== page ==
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What is aortic aneurysm?

By Brooke Villanueva Published Jan 07, 2021 6:49 am

What causes aortic aneurysm and what exactly does it mean?

This medical phrase continues to be mentioned online after it was cited as the cause of death of 23-year-old Christine Dacera in the first medico-legal report.

Dacera, a flight attendant, was found lifeless in a Makati hotel room after drinking with friends at a New Year’s Eve party.

Dr. Jeffrey De Jesus, an interventional cardiologist at St. Luke’s Medical Center in Bonifacio Global City, described it as “a balloon-like bulge in the aorta, the large artery that carries blood from the heart through the chest and torso. It is usually due to a defect in the walls of the large arteries.”

“The force of blood pumping can split the layers of the artery wall, allowing blood to leak in between them,” said De Jesus, referring to how the bulge may rupture. 

Among its risk factors are old age, male gender, cigarette smoking, Caucasian race, atherosclerosis, hypertension, and family history of aneurysm. 

“Many patients who suffer from this disease may have no symptoms, although some may present with pain in the chest or abdomen depending on the location of aneurysm,” De Jesus said. “In some cases, even if the aneurysm has leaked or ruptured, symptoms may present as mild abdominal pain. This causes more problems as patients may delay seeking medical attention owing to the atypical presentation of the disease.”

Its treatment varies depending on the severity of the aneurysm. “The greatest factor that determines the risk of rupture is the size. The size of an aneurysm that requires immediate repair is when its largest diameter is 5.5 cm. If less than 5.5 cm, most will recommend close monitoring with imaging modalities and conservative treatment with medicines to control blood pressure, heart rate, and cholesterol. Smokers are advised to quit smoking,” he continued. 

For aneurysms greater than 5.5 cm, their primary recommendation is endovascular repair or EVAR.

“EVAR is a minimally invasive procedure in which an interventional cardiologist or cardiothoracic surgeon places a covered stent or a metal mesh tube covered with fabric into the area with the aneurysm so that blood can flow through the vessel and seal the dissection or leakage,” he said.

“For ruptured and leaking aneurysm, emergency endovascular aortic repair is the first recommendation,” De Jesus added. “The next option if EVAR is not available is open surgery, which has greater risks and complications.”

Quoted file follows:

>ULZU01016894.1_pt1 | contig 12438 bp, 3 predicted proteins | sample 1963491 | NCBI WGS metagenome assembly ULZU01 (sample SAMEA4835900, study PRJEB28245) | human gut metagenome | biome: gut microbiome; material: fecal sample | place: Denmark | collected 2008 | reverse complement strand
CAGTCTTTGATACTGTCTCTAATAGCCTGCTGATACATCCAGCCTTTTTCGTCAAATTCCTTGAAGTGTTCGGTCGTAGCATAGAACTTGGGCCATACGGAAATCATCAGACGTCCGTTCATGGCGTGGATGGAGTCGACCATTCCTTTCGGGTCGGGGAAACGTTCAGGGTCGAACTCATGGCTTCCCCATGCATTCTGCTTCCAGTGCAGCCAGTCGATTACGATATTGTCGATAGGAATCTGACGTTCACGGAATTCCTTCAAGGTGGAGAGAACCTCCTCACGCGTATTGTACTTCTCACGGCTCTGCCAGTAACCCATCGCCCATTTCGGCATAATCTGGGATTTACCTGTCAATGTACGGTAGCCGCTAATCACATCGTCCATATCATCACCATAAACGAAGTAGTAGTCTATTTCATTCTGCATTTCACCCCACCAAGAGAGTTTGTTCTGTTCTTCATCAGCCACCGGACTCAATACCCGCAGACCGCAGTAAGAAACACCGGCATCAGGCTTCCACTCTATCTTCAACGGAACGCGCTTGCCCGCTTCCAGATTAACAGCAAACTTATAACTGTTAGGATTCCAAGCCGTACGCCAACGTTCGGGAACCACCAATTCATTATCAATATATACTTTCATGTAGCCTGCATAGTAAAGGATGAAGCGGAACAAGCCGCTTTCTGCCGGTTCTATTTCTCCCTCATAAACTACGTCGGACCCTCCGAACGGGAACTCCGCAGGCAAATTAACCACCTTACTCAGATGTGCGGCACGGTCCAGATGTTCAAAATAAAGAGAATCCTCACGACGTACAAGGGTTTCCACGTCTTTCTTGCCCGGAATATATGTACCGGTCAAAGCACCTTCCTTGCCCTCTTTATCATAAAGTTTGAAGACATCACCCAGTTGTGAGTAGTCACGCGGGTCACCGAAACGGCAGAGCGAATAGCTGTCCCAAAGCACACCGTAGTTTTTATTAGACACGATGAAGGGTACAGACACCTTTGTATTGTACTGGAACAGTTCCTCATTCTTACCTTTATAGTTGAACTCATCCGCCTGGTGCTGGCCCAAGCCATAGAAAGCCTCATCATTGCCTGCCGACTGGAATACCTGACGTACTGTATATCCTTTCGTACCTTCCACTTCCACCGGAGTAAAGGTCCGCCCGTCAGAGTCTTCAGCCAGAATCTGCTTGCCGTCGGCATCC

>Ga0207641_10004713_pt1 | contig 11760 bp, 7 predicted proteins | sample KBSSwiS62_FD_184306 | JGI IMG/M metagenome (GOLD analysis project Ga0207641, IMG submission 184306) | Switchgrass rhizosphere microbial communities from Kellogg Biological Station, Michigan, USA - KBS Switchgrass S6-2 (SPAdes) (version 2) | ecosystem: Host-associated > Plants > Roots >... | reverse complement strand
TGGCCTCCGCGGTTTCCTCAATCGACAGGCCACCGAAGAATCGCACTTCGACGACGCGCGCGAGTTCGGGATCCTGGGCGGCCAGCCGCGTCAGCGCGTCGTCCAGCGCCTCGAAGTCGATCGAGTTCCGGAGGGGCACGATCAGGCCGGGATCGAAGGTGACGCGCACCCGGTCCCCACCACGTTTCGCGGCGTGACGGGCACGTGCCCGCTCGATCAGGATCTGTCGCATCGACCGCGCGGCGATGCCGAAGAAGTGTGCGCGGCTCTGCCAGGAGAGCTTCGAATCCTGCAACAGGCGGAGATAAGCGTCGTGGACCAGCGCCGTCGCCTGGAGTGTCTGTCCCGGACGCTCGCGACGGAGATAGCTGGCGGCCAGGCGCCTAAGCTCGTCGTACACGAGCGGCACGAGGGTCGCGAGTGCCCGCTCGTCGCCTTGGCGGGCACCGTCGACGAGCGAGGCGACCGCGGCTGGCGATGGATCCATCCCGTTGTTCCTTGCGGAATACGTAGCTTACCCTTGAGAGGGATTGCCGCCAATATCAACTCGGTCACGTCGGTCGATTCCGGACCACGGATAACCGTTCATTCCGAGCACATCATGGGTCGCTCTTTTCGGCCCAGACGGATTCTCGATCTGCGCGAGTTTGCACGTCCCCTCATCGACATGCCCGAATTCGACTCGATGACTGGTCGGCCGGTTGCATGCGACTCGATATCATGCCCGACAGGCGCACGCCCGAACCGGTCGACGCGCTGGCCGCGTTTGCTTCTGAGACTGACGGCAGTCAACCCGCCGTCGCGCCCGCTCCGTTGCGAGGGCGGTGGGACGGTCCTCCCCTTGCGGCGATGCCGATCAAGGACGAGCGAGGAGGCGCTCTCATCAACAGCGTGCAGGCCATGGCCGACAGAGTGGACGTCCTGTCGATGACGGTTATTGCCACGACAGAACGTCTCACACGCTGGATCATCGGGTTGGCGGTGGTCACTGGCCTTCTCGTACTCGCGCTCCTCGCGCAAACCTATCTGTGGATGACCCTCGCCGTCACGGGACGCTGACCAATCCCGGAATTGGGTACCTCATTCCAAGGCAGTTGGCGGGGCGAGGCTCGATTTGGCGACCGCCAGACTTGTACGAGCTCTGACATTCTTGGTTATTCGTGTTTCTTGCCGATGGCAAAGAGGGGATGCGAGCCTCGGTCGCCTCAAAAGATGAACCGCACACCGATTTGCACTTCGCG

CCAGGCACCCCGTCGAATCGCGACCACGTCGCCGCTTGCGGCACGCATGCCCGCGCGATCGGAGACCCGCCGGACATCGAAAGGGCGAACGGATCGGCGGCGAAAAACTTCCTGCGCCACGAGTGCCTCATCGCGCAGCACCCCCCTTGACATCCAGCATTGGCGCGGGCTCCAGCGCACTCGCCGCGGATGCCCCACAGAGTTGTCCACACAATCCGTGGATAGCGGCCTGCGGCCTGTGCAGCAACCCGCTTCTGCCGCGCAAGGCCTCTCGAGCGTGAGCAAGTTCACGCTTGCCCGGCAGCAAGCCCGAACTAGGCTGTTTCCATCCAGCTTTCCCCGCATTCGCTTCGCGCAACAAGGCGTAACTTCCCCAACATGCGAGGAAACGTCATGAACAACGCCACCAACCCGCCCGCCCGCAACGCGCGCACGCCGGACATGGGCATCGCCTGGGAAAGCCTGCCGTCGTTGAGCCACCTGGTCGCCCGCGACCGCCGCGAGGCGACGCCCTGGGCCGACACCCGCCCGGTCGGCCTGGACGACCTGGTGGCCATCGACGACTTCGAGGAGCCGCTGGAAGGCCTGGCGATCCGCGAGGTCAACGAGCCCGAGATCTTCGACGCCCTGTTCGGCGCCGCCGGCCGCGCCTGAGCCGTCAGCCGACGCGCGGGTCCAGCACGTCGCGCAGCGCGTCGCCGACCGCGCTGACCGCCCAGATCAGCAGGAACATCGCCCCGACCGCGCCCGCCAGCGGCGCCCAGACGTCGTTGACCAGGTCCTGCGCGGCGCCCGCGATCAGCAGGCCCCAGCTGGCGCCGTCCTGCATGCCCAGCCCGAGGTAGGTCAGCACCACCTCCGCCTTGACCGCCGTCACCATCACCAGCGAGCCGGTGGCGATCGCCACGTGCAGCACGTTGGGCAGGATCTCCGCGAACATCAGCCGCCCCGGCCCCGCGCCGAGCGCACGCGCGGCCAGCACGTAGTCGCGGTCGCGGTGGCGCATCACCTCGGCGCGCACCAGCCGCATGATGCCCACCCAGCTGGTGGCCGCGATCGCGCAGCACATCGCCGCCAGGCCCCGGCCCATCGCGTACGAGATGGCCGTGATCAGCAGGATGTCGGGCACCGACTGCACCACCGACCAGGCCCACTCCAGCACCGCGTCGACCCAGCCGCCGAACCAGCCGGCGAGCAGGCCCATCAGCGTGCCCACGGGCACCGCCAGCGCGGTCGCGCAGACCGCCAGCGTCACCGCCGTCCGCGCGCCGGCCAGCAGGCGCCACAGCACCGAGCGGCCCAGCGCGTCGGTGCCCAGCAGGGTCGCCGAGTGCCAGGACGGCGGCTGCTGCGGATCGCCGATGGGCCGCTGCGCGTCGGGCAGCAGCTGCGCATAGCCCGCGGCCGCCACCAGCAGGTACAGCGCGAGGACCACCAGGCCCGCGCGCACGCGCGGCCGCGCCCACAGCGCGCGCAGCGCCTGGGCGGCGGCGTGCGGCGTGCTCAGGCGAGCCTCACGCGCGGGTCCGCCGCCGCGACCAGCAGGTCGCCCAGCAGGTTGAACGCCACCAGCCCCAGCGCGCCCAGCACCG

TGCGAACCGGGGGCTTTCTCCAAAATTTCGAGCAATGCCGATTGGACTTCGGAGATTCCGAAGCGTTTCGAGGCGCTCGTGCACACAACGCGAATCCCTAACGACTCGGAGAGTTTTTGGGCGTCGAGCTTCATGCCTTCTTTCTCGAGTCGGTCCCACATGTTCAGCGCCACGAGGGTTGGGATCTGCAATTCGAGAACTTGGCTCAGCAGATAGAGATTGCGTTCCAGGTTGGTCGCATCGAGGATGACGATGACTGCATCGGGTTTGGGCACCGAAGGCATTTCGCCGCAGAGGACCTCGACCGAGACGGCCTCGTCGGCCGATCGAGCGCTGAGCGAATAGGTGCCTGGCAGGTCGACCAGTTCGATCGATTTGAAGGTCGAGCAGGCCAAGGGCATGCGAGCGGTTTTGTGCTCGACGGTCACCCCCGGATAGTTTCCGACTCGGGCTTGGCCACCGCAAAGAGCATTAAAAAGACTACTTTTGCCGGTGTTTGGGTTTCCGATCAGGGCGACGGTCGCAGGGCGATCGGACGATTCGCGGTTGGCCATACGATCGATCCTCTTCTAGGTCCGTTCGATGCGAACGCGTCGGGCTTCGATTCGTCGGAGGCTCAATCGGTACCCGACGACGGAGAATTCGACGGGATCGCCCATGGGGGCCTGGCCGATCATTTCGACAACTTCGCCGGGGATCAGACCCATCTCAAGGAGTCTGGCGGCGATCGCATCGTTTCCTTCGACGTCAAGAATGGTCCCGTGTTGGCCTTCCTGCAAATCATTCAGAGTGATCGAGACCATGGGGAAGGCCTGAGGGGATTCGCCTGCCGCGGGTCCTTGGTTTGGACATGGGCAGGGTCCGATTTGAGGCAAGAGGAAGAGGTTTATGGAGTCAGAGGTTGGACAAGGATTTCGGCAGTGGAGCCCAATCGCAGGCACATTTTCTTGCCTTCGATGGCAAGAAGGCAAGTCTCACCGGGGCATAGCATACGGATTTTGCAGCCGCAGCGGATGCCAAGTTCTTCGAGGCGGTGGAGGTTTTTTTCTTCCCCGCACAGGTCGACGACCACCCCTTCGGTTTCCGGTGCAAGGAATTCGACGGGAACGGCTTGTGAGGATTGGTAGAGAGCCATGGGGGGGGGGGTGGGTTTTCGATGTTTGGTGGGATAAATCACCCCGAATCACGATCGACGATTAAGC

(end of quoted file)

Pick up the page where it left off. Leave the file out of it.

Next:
He added that it’s “quite rare” for young populations to experience aneurysm.

“Young patients who develop aneurysm may be related to bad lifestyle such as smoking and alcohol use, which may precipitate damage to the arteries,” he explained. “Some may have associated rare diseases such as Marfan’s syndrome and Takayasu’s arteritis, which make the arterial walls weak and cause aneurysms at a young age.” 

In a separate interview with PhilSTAR L!FE, a cardiologist at the Philippine Heart Center in Quezon City, who declined to be named for fear of reprisal, said that the illness is only common among the elderly.

“Usually, patients who are more than 55 years old or 60 years old experience aortic aneurysm. It’s a long process, with symptoms that include chest pain and shortness of breath,” he said. 

Highlighting atherosclerosis (or the hardening of arteries) as one of the most common causes of aortic aneurysm, he said, “Kaya nakikita yung aortic aneurysm sa elderly kasi nung mga bata sila, they may not have been conscious of their diet kaya nag-add up. Gradual siya.”

He additionally discussed that its risk factors may be avoided through diet and exercise as they help them keep their blood pressure and blood sugar in check.

What’s more common in young people and females, he said, is cerebral aneurysm or “the ballooning of the artery in the brain.” They can experience it even without symptoms and risk factors can be presented with headache, vomiting, and other symptoms of increased intracranial pressure.

“Aortic aneurysm may be caused by habits over the years, but cerebral aneurysm can happen in a day or any time. It can be a walking time bomb,” he explained, advising relatives of those who have experienced symptoms to have themselves screened as it may also be hereditary.